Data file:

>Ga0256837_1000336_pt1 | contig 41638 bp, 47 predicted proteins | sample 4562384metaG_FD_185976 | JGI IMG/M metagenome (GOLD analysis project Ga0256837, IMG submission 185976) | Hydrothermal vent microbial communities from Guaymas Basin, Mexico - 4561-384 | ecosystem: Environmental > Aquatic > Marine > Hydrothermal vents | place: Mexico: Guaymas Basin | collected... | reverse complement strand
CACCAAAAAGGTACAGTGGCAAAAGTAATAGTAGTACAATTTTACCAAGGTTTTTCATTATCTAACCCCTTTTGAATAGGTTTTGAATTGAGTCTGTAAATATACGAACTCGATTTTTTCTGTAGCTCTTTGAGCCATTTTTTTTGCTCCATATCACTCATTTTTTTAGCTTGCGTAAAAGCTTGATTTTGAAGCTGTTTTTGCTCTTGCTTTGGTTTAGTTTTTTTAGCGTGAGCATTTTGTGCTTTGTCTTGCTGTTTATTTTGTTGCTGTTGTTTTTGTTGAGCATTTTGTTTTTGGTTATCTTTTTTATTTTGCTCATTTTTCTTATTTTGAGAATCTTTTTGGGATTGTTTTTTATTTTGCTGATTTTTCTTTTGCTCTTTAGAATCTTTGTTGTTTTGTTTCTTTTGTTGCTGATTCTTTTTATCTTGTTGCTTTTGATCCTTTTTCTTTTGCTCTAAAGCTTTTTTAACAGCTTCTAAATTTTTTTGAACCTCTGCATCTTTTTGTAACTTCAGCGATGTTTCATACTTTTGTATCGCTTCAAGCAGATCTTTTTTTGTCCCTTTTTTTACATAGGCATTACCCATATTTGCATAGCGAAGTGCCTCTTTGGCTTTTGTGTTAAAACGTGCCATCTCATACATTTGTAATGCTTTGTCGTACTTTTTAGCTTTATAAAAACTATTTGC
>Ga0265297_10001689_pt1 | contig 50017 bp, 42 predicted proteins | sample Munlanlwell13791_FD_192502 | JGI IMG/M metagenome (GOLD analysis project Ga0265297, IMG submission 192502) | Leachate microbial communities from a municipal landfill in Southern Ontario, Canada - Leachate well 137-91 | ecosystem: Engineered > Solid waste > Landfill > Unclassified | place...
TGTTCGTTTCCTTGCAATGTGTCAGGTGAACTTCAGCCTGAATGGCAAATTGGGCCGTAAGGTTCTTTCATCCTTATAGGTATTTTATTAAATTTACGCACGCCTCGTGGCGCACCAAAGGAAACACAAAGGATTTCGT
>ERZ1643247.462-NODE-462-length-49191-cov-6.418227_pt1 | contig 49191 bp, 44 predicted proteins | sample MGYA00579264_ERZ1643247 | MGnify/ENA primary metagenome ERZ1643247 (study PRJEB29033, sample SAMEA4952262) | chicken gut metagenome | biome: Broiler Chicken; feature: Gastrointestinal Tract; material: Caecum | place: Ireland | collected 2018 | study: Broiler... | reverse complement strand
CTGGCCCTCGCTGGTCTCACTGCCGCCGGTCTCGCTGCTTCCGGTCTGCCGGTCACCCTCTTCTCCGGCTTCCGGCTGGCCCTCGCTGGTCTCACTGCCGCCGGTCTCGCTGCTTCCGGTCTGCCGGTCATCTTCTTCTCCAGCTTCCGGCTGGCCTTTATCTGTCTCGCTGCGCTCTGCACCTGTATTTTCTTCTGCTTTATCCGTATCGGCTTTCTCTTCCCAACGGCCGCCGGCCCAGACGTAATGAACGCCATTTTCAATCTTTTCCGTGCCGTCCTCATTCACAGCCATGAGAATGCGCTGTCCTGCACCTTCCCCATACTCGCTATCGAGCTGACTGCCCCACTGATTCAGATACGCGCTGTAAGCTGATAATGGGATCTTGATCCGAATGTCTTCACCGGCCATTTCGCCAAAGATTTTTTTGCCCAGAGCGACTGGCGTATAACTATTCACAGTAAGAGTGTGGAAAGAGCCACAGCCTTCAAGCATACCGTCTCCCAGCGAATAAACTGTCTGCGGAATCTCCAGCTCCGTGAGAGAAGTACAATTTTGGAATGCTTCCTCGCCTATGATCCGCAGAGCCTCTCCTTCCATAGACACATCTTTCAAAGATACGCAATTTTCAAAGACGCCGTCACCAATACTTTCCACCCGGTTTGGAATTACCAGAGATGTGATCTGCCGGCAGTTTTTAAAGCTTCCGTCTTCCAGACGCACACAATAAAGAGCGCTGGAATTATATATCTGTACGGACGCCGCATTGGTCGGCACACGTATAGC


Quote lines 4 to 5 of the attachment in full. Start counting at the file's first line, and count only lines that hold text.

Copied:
TGTTCGTTTCCTTGCAATGTGTCAGGTGAACTTCAGCCTGAATGGCAAATTGGGCCGTAAGGTTCTTTCATCCTTATAGGTATTTTATTAAATTTACGCACGCCTCGTGGCGCACCAAAGGAAACACAAAGGATTTCGT
>ERZ1643247.462-NODE-462-length-49191-cov-6.418227_pt1 | contig 49191 bp, 44 predicted proteins | sample MGYA00579264_ERZ1643247 | MGnify/ENA primary metagenome ERZ1643247 (study PRJEB29033, sample SAMEA4952262) | chicken gut metagenome | biome: Broiler Chicken; feature: Gastrointestinal Tract; material: Caecum | place: Ireland | collected 2018 | study: Broiler... | reverse complement strand